Equality & Human Rights Commission – Racial Harassment in Higher Education

Wednesday, 23 October 2019

The Equality & Human Rights Commission (EHRC) has today (Wednesday 23 October) published its inquiry into racial harassment in the higher education sector. Read the EHRC's report, 'Tackling racial harassment: universities challenged'.

Professor Sarah Sharples, Pro Vice-Chancellor for Equality Diversity & Inclusion holds UEB-level responsibility to support staff and students of all protected characteristics and recently published a new EDI Strategic Delivery Plan to ensure diversity is at the heart of all our activity and operations.

Commenting on the EHRC inquiry, she said:

“This is an important inquiry that has examined in depth the issues that many universities, their staff and students face ranging from outright prejudice and hate crime to micro-aggressions. The University has made considerable progress in building a more equal, diverse and inclusive campus community and, with more than 20% of our student community drawn from BME backgrounds, we will study this report to learn what more we can do to support our staff and students.

“We have upgraded our systems and support to report and investigate harassment, developed specific campaigns to stress the inclusive values of the University of Nottingham as a community, and increased numbers of specialist Dignity Advisers to advise and support staff. However, we recognise that we must continue to work and focus on further initiatives to ensure that all measures that we take are effective in addressing inequalities, and that when reports of harassment are made, whether formal reports, or informal, we are proactive in our response.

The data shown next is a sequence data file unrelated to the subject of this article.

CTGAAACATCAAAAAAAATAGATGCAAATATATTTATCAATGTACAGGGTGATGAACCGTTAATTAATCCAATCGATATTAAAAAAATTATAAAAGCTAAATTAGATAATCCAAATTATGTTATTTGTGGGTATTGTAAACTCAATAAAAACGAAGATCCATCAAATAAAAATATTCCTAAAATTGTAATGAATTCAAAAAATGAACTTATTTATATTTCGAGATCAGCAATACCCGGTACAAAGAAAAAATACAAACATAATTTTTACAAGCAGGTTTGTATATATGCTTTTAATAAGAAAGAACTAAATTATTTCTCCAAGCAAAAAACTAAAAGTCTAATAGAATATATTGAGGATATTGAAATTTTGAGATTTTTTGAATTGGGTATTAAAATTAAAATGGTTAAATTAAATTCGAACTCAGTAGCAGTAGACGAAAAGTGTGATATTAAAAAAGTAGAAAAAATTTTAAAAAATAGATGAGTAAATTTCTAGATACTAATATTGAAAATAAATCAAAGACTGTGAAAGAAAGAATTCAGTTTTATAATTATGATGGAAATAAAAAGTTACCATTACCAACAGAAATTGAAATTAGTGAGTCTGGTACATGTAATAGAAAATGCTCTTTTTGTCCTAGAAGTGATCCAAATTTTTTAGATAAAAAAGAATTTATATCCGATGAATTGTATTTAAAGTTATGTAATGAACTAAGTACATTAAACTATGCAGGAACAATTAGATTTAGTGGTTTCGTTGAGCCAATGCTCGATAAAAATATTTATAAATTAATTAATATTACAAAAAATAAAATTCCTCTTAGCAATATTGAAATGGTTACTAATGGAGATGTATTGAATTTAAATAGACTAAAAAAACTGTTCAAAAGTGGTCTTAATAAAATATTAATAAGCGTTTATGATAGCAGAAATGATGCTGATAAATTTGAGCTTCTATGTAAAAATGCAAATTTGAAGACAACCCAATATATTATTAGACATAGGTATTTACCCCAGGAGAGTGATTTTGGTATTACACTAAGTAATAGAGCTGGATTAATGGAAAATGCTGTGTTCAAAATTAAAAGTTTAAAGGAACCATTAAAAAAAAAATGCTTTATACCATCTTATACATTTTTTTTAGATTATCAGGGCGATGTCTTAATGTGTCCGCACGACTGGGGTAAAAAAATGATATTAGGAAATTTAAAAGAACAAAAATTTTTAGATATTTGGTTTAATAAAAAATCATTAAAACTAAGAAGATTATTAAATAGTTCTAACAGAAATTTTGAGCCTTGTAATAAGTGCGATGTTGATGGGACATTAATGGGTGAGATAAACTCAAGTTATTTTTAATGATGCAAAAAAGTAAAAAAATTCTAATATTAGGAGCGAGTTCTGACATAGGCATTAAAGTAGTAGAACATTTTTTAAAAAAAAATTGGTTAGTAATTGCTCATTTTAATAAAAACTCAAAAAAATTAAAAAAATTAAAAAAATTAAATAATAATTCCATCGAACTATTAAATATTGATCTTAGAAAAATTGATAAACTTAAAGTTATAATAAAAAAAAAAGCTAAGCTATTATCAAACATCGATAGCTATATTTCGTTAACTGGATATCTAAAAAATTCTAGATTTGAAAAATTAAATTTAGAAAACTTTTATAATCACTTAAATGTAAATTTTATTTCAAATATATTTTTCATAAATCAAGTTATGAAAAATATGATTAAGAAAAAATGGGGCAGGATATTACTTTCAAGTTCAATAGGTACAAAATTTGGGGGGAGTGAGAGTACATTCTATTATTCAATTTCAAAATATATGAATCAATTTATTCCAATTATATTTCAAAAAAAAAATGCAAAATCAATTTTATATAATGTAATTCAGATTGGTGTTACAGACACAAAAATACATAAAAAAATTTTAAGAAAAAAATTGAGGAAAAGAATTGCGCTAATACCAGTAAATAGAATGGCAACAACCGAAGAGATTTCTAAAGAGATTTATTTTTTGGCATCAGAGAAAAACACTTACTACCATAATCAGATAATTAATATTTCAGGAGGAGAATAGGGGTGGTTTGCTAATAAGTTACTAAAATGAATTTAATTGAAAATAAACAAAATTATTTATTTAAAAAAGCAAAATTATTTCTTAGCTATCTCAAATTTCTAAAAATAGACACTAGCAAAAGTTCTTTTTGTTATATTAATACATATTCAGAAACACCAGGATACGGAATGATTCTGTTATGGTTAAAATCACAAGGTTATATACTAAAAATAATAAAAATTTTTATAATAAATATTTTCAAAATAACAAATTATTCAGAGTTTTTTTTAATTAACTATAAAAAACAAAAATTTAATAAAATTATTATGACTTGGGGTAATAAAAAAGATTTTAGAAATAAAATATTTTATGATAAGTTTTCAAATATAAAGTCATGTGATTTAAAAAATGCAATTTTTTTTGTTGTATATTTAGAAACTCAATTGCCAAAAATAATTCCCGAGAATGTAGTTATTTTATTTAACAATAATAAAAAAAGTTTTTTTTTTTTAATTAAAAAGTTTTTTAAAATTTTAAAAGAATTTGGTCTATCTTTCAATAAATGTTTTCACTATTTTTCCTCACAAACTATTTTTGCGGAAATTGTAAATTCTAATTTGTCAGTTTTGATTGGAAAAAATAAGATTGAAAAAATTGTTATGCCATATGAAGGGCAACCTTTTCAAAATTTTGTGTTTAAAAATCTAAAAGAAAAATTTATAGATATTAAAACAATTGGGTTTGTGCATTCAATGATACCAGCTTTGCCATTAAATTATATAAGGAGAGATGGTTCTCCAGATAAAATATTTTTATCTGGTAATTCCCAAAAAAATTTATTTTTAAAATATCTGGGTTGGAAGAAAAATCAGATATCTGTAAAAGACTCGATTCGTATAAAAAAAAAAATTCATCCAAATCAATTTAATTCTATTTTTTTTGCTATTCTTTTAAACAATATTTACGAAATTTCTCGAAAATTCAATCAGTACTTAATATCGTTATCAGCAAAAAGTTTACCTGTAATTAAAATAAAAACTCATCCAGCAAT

“The University has also introduced decisive measures to promote and support diversity across our staff and student community including: recruitment diversity guidelines and trialling use of anonymised applications; training to address unconscious bias in the classroom; inclusive teaching practices; reverse-mentoring schemes; and work to decolonise the curriculum. We are investigating assessment practices to minimise unconscious bias on students and piloting initiatives to reduce the attainment gap in STEM subjects.

“The University is determined and committed to work with our partners across the higher education sector and has pledged support for the UUK/NUS ‘closing the gap’ action plan on tackling attainment gaps. We are also challenging ourselves as an institution to continue our progress over the long-term through work with our BME students and staff in applying for Race Equality Charter (Bronze) status by 2020/21 that commits universities to improving the representation, progression and success of BME staff and students.”

Student Communications Officer

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Nottingham, NG7 2RD

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